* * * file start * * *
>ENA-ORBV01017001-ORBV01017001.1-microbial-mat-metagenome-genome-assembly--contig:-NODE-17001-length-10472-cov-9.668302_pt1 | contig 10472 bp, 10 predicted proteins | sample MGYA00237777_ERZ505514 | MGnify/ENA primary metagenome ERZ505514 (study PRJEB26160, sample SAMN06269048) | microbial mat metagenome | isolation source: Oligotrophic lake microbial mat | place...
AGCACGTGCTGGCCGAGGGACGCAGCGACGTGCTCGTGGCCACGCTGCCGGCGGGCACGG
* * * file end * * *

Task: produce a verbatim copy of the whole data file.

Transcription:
>ENA-ORBV01017001-ORBV01017001.1-microbial-mat-metagenome-genome-assembly--contig:-NODE-17001-length-10472-cov-9.668302_pt1 | contig 10472 bp, 10 predicted proteins | sample MGYA00237777_ERZ505514 | MGnify/ENA primary metagenome ERZ505514 (study PRJEB26160, sample SAMN06269048) | microbial mat metagenome | isolation source: Oligotrophic lake microbial mat | place...
AGCACGTGCTGGCCGAGGGACGCAGCGACGTGCTCGTGGCCACGCTGCCGGCGGGCACGG